In 100 years Palo Alto High School could be underwater, but at least the debate over weighted GPAs will finally be settled. No one knows any of this for sure, but at the start of Paly campus’s centennial year, we took a look at how four its aspects have changed in the past century and what we think, or hope, will change in the next century.
Buildings and Construction
In just the past five years, Paly built upon the foundation of a long history of architecture by adding a new media arts center, gym and theater, soon to be joined by a new library. Paly began rebuilding campus facilities in 1968, when the school replaced most of the original buildings to meet safety standards. The only exceptions were the Tower Building and the Haymarket Theater, which were merely renovated. But in 100 years, will any of these buildings be left? Paly may need to significantly adapt its campus facilities due to the effects of climate change, including rising ocean levels and extreme heat, that could consume the Bay Area. For now, though, we can look forward a new library next spring.
Gender and Racial Inequality
Paly is no stranger to gender and racial inequality. In the aftermath of the 2017 Title IX misconduct case, district officials promised to continue work on problems like sexual assault and the achievement gap. Large scale movements, like Black Lives Matter and #Metoo, have also brought attention to these issues. While the current White House has not supported immigration rights and women’s health, there have been improvements locally and nationally since 1918, with significant steps towards equal rights for women, African Americans and immigrants. These problems will likely still exist in 100 years, but we hope that there will continue to be local progress. For example, creating immediate consequences for any sexual assault at Paly and instituting specific policies that work towards eliminating the achievement gap.
Since the tech revolution in the ’90s, Palo Alto’s high schools have not only developed a STEM focus and academic strength but also garnered criticism for their highly stressful environments. In recent years, the Paly administration responded to students’ mental health concerns with the Wellness Center and multiple mandatory assemblies on student safety and well-being throughout the school year. But will these measures help long-term to address problems like project and test stacking, the excessive time required for homework, or the pressures to take on a more difficult course load? While we applaud the community’s focus on the mental well-being of students to maintain a safe school environment, we hope that in the next century it tackles these problems with a more in-depth look at Paly’s education system.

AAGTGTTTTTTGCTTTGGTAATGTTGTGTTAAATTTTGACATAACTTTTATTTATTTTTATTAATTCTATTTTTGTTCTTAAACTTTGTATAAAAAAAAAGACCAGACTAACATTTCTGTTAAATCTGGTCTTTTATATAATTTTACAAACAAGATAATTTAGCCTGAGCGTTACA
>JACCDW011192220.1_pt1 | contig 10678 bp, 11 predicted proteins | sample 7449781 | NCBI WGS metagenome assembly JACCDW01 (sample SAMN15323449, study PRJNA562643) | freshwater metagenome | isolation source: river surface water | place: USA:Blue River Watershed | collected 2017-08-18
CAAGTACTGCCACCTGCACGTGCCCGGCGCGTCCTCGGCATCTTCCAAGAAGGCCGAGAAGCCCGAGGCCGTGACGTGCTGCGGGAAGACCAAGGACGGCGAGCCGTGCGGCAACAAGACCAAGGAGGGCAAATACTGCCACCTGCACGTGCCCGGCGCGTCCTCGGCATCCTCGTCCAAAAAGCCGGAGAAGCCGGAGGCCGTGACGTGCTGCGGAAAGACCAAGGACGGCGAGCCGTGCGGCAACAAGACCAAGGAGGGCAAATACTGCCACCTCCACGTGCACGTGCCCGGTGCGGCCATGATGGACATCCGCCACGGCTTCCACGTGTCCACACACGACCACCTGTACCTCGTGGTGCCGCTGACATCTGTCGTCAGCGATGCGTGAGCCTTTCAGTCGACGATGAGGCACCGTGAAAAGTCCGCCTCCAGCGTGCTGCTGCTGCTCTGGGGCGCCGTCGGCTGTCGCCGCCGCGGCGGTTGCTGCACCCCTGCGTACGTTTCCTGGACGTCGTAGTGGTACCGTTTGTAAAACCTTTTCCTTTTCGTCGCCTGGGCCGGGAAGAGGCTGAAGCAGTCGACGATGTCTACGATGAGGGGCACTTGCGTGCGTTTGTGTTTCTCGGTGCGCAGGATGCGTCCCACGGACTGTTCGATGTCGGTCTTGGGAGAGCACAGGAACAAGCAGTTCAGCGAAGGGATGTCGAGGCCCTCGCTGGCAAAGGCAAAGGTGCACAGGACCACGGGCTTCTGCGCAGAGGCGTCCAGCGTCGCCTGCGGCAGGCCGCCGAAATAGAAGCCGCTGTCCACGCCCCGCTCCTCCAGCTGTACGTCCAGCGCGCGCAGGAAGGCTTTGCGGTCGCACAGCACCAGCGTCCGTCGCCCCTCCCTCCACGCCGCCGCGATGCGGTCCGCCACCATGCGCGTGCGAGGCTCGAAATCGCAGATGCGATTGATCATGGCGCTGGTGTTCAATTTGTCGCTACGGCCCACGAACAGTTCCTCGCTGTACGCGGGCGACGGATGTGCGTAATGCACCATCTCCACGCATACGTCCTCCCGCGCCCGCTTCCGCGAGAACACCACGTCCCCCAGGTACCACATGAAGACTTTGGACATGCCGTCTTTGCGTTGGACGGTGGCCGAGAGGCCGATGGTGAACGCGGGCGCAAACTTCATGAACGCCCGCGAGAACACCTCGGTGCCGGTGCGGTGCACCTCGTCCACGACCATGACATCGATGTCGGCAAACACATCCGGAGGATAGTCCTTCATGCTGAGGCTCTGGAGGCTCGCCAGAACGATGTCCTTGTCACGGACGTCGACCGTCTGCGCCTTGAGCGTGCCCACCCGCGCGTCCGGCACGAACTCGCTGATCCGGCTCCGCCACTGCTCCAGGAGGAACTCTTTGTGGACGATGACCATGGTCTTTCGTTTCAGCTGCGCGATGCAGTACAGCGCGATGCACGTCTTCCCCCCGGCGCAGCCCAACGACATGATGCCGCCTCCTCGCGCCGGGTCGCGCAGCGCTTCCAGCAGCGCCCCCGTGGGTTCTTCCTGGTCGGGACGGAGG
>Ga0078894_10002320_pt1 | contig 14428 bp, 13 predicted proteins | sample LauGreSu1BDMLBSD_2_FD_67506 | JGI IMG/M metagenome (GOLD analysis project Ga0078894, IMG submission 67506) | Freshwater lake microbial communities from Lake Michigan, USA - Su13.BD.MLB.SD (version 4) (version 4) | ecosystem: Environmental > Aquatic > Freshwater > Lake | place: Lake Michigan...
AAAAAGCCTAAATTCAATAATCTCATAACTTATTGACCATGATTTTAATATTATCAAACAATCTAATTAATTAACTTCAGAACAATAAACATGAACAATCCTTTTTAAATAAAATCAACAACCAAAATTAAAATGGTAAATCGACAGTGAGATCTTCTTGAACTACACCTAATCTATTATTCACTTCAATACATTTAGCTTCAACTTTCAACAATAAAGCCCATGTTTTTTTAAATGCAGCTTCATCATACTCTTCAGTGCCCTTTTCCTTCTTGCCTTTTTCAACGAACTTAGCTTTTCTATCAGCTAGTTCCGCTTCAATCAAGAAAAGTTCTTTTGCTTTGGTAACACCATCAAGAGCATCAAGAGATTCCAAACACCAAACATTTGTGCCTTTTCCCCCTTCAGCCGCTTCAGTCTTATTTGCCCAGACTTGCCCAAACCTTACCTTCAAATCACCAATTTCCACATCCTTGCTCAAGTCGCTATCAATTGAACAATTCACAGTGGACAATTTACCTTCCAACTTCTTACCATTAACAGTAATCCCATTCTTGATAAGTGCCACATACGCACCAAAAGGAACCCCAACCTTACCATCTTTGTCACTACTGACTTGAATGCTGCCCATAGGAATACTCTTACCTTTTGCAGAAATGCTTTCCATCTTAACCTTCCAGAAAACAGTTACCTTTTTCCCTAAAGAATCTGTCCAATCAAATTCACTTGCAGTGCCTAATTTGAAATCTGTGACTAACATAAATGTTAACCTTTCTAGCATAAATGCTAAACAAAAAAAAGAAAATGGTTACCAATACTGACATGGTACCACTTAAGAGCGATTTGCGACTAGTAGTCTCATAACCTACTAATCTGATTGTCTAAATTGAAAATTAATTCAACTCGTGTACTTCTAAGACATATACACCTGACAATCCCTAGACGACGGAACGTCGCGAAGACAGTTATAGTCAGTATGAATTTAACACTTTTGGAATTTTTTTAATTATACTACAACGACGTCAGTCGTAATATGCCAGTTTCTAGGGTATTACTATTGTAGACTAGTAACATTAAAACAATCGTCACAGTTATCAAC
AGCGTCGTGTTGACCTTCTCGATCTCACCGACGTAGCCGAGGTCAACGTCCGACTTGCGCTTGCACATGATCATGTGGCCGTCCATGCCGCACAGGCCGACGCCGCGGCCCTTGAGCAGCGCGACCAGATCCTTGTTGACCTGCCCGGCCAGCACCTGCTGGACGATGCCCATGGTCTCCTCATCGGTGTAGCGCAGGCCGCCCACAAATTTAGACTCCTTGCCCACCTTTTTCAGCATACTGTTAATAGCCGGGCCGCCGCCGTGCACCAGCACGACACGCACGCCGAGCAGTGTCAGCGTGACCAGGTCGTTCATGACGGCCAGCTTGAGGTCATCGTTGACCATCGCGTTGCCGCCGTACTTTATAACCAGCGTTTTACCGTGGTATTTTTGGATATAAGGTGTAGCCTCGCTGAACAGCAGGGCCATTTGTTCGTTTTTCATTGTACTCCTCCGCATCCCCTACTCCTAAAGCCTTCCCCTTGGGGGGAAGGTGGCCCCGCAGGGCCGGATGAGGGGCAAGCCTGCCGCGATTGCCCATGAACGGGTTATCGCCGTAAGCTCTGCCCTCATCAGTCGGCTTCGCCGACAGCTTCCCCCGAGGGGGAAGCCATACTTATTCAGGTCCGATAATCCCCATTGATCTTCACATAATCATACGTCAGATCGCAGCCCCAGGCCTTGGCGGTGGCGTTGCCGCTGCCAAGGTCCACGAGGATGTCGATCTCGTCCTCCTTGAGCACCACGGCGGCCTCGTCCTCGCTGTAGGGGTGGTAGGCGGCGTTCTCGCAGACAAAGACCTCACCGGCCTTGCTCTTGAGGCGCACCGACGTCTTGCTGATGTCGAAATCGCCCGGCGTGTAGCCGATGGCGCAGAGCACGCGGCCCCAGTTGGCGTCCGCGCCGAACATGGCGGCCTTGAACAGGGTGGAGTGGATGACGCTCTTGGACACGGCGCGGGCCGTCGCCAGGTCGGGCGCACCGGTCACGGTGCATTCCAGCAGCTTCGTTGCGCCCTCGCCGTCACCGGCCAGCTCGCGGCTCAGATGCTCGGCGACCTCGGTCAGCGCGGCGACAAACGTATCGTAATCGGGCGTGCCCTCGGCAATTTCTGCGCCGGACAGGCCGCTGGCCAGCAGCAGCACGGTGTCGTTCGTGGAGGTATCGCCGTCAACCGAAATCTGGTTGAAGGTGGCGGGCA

Last spring, many Palo Alto citizens backed the idea of a computer science requirement at Paly. While this would continue Paly’s emphasis on STEM subjects, will the skills we learn from this elective even be useful for students in the 20 years, never mind the next 100 years? Cursive, once considered a required skill, is becoming obsolete with the development of computers. In the coming years, new technology such as voice command and augmented reality will continue to gain popularity, and a century from now, we could even be using a brain interface — technology that seems wildly unrealistic to us now but may just become a reality. While we might not be right about exactly what type of future advancements will arise, we will likely see further transformations in how we learn.
Questions remain: will the Paly meme Facebook group exist in 100 years? What will Verde’s 120th volume be about? Will we ever learn how to use tutorial? As we reflect on the past 100 years, it is important to form goals for the future so that Paly’s system can continue to set the high-water mark in education for the next century.